The USAID/Haiti Finance Inclusive (FinInc) project, which started in April 2017, is designed to promote broad-based financial inclusion, including the expansion of digital financial services in Haiti. FinInc’s activities began amidst MonCash’s rapid growth. Thus, the key question for FinInc is what is the right role for it to play so it does not get in the way of natural market growth. Below, I explore four key principles that drive our strategy and specific portfolio of activities to ensure that the digital financial services market growth actually contributes to pro-poor, inclusive economic growth. Taken together, our approach mixed data-driven, evidence-based methodologies with people-based co-creation and behavior change tactics.
1. Start with an arms-length, neutral mapping, and gap analysis of the market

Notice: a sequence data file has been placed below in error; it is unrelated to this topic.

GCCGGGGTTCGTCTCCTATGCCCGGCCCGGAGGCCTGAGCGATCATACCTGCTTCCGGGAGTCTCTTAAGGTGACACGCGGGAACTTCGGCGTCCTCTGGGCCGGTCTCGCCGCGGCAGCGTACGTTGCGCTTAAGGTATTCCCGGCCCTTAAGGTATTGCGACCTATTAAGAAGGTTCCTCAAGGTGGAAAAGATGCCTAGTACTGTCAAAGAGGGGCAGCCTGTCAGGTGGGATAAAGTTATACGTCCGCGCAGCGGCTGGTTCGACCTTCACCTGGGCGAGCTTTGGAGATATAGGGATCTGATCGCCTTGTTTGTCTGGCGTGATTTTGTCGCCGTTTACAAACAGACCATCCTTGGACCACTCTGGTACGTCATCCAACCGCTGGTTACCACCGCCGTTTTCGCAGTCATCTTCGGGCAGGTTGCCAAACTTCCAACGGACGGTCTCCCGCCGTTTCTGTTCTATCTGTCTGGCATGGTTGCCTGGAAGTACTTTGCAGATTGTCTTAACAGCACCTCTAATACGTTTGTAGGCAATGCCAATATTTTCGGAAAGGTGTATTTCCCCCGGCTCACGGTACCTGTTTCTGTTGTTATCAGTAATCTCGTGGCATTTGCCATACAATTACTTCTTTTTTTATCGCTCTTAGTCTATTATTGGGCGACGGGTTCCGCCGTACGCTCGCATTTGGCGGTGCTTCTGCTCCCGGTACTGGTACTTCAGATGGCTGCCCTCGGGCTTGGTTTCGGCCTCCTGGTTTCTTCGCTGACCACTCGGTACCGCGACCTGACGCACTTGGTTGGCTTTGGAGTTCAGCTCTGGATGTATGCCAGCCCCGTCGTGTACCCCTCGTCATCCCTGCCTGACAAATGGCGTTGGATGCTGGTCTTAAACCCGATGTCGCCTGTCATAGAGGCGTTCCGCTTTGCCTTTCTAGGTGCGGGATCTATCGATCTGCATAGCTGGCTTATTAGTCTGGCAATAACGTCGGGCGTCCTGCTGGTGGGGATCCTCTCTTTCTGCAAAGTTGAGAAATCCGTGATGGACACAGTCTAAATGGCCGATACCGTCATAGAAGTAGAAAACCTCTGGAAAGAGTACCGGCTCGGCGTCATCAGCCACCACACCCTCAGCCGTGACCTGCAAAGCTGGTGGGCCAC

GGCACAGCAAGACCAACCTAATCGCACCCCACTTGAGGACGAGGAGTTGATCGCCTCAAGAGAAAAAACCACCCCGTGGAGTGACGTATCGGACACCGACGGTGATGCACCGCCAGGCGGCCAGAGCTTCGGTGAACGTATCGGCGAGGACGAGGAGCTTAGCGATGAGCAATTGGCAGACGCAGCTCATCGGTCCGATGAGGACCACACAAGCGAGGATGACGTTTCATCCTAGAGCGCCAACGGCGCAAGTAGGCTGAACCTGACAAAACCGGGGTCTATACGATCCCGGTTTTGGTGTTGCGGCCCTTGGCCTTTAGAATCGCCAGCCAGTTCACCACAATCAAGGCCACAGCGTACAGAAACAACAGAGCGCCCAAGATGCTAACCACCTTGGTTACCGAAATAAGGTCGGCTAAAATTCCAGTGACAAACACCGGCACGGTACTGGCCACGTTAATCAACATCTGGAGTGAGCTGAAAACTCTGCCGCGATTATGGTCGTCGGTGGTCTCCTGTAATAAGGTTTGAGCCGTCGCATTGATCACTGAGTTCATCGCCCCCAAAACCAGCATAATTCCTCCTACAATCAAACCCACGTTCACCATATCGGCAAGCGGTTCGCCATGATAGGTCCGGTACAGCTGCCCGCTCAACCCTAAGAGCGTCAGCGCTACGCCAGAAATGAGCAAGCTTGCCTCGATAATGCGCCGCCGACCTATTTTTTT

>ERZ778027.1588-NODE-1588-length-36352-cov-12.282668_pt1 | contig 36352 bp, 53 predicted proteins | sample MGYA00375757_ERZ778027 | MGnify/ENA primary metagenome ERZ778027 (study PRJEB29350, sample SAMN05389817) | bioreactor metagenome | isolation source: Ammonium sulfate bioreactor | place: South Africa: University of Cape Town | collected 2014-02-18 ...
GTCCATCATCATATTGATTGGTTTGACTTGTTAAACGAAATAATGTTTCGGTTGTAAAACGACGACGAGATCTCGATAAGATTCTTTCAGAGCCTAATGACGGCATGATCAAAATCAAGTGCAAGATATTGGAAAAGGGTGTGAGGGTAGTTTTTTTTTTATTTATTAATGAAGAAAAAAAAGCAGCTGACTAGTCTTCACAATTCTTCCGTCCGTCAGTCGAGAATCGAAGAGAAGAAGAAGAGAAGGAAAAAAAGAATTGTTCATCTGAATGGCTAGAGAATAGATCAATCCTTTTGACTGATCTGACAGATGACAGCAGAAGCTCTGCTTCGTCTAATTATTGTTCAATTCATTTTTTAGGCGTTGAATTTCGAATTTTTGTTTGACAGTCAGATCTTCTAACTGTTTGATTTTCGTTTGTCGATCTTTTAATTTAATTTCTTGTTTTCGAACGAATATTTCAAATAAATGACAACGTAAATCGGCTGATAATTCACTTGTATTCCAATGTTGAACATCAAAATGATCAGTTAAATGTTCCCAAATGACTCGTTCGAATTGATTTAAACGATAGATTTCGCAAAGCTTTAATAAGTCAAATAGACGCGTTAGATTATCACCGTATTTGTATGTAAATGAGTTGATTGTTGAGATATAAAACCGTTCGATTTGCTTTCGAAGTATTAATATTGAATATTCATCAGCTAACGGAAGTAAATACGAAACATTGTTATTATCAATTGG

At the heart of FinInc’s project design is the market systems approach, which relies on contributions from the totality of the digital financial service sector’s players. A tenet of the market systems approach is to develop a deep and nuanced understanding of the macro-, meso-, and micro-levels within the market. The myriad markets that affect digital financial services— commercial banking, microfinance, insurance, and mobile money all have supervisory structures, financial infrastructure, and demand and supply dynamics. As a first project activity, FinInc undertook a market system mapping to gain insights into how various market players provide, interact or view digital finance offerings to gauge current trends and potential developments in the sector. This activity looked at how market players contribute to an understanding of the current sector and relevant perspectives, constraints, and incentives associated with expansion and the extent to which growth in this sector might strengthen or compliment financial inclusion efforts. From this effort, market players, functions, and regulations were clearly articulated and recommendations were defined to ensure digital finance market development considers pro-poor growth dynamics. A sustained understanding of these dynamics throughout project lifetime remains critical.